> about Halley's comet and put the "20??" title on it to sell it.

            Well, it sounds like I'll be skipping the third one in the series
            then. I hate it when I grab a "sequel" and it hardly has any of the
            original characters and story in it


            >
            > If you move on to Asimov, the Robot/Empire/Foundation series of
            > books is pretty good. I've read the whole lot of 'em a couple
            > of times. Some of the books are better than others, but you
            > need to read the whole thing because some of the books make
            > reference to characters from other books, and he threw a couple
            > in there towards the end of his life that tie the three
            > "franchises" together. If you're interested, I can put
            > together a list of all the books involved and the order you
            > should read them. Just avoid the "second Foundation trilogy"
            > which was written by other sci-fi writers after Asimov died
            > and don't add anything to the storyline.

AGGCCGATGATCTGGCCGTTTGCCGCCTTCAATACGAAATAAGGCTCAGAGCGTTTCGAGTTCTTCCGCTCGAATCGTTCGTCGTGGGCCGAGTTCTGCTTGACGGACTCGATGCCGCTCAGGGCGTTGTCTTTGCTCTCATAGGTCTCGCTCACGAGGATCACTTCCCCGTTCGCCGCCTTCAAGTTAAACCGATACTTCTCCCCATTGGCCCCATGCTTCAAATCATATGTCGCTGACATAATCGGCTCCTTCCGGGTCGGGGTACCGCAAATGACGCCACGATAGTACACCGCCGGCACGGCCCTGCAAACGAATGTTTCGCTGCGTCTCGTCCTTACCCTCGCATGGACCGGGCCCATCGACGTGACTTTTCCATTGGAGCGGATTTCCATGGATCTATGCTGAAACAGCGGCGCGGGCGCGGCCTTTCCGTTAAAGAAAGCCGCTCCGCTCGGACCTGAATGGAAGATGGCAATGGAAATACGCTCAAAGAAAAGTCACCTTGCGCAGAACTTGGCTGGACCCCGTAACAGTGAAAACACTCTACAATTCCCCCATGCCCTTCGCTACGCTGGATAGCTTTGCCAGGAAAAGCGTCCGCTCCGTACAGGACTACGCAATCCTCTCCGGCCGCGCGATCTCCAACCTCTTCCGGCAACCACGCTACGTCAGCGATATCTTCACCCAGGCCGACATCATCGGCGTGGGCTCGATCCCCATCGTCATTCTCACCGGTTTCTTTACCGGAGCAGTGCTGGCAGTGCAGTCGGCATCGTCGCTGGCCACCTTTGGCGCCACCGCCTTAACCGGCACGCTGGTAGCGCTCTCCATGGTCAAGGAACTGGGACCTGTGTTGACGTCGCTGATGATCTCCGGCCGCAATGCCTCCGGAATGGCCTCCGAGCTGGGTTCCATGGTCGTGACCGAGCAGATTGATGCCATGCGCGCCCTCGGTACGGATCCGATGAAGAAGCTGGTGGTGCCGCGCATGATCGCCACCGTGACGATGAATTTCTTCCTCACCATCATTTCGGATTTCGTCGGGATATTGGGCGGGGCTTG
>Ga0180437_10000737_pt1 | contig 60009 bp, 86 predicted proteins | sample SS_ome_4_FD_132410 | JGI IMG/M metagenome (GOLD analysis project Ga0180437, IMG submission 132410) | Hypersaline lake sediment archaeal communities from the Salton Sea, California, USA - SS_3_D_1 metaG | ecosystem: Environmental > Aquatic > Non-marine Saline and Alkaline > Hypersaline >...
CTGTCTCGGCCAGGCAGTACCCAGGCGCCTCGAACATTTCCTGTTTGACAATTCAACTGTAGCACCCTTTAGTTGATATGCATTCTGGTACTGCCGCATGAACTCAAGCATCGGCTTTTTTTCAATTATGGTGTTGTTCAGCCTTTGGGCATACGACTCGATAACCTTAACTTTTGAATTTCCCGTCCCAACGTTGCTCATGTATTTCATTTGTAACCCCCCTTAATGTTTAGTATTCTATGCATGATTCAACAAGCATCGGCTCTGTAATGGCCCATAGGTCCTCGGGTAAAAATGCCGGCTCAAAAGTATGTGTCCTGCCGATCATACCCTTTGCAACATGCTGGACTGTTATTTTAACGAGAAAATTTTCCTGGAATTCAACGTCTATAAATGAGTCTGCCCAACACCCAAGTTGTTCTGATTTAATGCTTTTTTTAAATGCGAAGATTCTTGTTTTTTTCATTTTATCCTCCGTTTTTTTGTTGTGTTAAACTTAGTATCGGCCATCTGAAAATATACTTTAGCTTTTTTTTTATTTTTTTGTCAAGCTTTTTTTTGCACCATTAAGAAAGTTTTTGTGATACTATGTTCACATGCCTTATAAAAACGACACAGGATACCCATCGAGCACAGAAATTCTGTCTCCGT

Thanks Bob. I'd be interested in seeing your Asimov list (especially
            if you can throw in some non-spoiler reviews/guidelines). I tried
            reading Foundation about ten years ago, and didn't finish it. From
            what I remember, the book was set 20000 years in the future, and there
            were no aliens (not a big deal, since Asimov felt we were alone
            anyway), no computers and there was no cure for cancer. Maybe I'm
            remebering it wrong. I'd be willing to give it another shot.

            It's funny that the Second Foundation didn't go over so well, since
            I'm a fan of the Killer Bs (Benford, Bear and especially Brin).

            I plan on starting Childhood's End in a day or two.

            - Jeff

            np: Isis, Live Volume 3
          • Bobby Simons
            ... It s a great read. We could use a bit of Overlord intervention in this world these days. Bobby Simons boo@icsnet.com IM: patentdraw
            Message 5 of 12 , Jan 16, 2007
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              On Jan 16, 2007, at 10:33 AM, Jeff Oaster wrote:

              I plan on starting Childhood's End in a day or two.